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Try a walk in this kind of  ‘park’ in the morning or evening -it may  surprise you .

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Holbeck Cemetery is at its most beautiful at the moment with its trees in full blossom

 

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Fish and Chips and trees

We have a beautiful new tree planted in the cemetery. It is in the corner of Noster Terrace and Beeston Road. It is in that position for a very special reason.
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It was donated by our friends at Park Fisheries just over the road. They have a beautiful prize-winning garden where you can enjoy the best fish and chips in Leeds while sitting under their parasols. They had grown the tree but it had become too big for their small street-garden and so they have had it planted in the corner of the cemetery where they can watch it grow bigger each year.
A BIG THANK YOU to them for this generous offer, it was a lovely gesture and helps to make the cemetery more colourful. The Friends of Holbeck Cemetery can’t thank them enough.

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Viewing platform & vandals: Sad goodbyes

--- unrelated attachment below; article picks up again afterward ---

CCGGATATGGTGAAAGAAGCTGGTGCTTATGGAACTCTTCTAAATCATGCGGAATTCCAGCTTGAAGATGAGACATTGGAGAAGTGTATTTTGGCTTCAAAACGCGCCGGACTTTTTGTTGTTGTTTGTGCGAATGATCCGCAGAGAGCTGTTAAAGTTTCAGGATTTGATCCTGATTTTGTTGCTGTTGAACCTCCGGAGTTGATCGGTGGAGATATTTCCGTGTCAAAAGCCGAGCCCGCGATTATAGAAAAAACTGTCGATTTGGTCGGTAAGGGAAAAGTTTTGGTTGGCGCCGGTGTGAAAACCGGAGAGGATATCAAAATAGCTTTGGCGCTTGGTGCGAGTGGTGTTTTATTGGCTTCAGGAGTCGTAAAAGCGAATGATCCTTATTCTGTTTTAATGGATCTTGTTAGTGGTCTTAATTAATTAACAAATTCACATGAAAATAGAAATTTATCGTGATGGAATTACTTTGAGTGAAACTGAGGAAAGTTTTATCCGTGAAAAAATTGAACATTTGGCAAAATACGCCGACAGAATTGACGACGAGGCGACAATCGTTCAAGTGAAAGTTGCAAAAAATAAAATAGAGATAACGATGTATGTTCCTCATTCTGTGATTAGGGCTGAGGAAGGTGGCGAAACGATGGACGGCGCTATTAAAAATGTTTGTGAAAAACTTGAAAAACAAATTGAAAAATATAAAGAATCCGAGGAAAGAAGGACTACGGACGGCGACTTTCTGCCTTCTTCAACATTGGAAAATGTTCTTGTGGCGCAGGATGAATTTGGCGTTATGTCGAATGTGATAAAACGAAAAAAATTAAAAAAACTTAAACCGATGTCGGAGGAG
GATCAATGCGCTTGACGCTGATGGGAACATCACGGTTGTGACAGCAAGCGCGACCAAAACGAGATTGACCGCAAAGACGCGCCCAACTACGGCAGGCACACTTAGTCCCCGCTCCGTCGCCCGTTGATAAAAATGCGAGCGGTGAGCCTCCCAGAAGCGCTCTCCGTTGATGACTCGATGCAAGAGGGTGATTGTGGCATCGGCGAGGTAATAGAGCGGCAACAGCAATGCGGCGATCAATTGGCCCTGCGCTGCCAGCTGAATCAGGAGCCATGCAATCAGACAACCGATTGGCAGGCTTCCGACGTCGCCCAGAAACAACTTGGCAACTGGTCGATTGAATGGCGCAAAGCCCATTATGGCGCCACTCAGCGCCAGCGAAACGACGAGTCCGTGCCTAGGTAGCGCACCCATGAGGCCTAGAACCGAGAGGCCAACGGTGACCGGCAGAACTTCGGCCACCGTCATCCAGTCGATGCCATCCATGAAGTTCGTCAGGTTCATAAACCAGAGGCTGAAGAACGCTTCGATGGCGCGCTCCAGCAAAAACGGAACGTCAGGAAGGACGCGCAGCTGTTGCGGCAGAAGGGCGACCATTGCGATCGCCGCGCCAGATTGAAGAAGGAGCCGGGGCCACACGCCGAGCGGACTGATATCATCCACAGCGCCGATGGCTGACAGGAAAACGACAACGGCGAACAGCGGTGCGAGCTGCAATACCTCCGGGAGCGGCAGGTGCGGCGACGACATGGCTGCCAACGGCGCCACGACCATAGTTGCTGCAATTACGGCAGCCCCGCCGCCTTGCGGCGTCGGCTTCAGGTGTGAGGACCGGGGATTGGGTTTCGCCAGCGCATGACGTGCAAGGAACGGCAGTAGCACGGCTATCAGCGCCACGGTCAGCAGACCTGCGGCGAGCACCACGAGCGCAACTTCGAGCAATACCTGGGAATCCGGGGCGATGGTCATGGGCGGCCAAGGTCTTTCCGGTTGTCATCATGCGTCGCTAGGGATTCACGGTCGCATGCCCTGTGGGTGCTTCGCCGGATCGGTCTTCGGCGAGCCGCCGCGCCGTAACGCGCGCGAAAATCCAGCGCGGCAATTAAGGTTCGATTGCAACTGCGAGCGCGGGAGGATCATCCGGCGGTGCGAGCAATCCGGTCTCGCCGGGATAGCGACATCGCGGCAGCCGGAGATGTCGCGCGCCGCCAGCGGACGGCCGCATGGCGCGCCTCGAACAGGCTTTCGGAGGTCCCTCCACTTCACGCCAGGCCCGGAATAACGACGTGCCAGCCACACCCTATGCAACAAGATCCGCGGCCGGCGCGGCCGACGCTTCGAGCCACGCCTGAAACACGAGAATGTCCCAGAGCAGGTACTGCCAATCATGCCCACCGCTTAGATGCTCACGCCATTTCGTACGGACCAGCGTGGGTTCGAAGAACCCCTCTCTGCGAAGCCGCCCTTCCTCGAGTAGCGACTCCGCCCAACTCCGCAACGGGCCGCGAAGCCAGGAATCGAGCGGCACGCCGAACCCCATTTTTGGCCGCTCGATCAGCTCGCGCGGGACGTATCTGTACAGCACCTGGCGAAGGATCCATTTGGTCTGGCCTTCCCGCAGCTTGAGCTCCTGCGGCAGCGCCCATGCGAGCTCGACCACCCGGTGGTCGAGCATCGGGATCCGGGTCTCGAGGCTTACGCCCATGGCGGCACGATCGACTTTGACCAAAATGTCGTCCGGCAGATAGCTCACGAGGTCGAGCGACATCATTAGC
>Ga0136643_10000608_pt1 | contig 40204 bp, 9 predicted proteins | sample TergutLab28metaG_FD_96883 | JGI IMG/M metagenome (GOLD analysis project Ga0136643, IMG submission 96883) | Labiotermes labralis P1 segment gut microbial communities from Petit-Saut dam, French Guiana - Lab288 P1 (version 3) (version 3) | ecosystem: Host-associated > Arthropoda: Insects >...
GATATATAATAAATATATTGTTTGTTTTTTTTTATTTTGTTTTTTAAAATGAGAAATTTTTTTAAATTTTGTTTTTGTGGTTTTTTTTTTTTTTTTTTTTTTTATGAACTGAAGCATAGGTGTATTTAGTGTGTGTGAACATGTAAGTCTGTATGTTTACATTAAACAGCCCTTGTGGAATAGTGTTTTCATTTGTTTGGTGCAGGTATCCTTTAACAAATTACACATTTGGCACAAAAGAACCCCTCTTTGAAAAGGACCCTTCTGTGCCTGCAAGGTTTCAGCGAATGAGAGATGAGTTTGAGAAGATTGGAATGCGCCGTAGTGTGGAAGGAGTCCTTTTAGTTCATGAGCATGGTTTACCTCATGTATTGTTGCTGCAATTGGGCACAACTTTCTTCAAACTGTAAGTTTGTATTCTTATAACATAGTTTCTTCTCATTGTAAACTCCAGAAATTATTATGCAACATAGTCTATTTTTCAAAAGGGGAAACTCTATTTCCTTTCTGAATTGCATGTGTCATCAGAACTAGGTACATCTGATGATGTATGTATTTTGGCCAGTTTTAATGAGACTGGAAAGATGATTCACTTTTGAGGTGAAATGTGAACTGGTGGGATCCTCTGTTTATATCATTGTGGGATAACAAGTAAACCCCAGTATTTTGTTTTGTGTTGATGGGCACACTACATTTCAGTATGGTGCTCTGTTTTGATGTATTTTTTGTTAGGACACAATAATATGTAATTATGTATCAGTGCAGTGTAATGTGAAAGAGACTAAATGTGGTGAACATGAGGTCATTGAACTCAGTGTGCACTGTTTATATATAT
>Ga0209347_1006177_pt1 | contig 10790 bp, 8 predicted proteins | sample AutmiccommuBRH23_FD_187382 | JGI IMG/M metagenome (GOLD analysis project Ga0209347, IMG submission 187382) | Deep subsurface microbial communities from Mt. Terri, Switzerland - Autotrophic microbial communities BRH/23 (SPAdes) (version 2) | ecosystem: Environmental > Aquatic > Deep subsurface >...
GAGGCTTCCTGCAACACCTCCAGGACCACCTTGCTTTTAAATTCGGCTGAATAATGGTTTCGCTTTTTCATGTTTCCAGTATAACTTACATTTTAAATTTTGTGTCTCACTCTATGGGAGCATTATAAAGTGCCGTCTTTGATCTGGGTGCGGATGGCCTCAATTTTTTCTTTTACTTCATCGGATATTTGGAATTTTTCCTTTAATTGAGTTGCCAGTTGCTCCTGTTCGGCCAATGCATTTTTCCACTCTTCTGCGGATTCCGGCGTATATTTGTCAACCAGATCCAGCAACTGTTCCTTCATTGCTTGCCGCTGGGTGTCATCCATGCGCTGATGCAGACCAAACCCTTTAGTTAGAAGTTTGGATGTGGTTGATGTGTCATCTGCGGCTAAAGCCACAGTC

Sadly this week saw the final demise of our original, beautiful viewing platform which was built in 2006 when we secured funding from various sources. It offered ever-changing views of the city of Leeds & Bradford. It was always a stopping off point for our walks/tours of the cemetery and people loved to spot the various landmarks that could be seen from there.
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This photo was taken before the platform was built and so many changes in the buildings have happened since then

It has suffered over the recent years . firstly from the theft of the plaques designed by children of Ingram Road school in Holbeck, then local youths have been gathering for drinking sessions . This meant that some of the structure had to be removed and the pictorial railings displayed near the main gates.

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Now the only thing left of the original structure is a line of railings behind ‘prickly’ shrubs, this fence will then be extended along the boundary/ridge and also planted with ‘prickly’ shrubs.

The bottom corner of cemetery will be allowed to grow wild by only cutting the grass there about a couple of times a year , which should add to the biodiversity of the area and adjoin the present wild-flower meadow .

It was quite a emotional meeting when 6 members of FOHC met to see what was taking progress, as a lot of hard work had been put into applying for funding for the original viewing platform and many happy hours had been spent there with the many visitors on our walks/tours.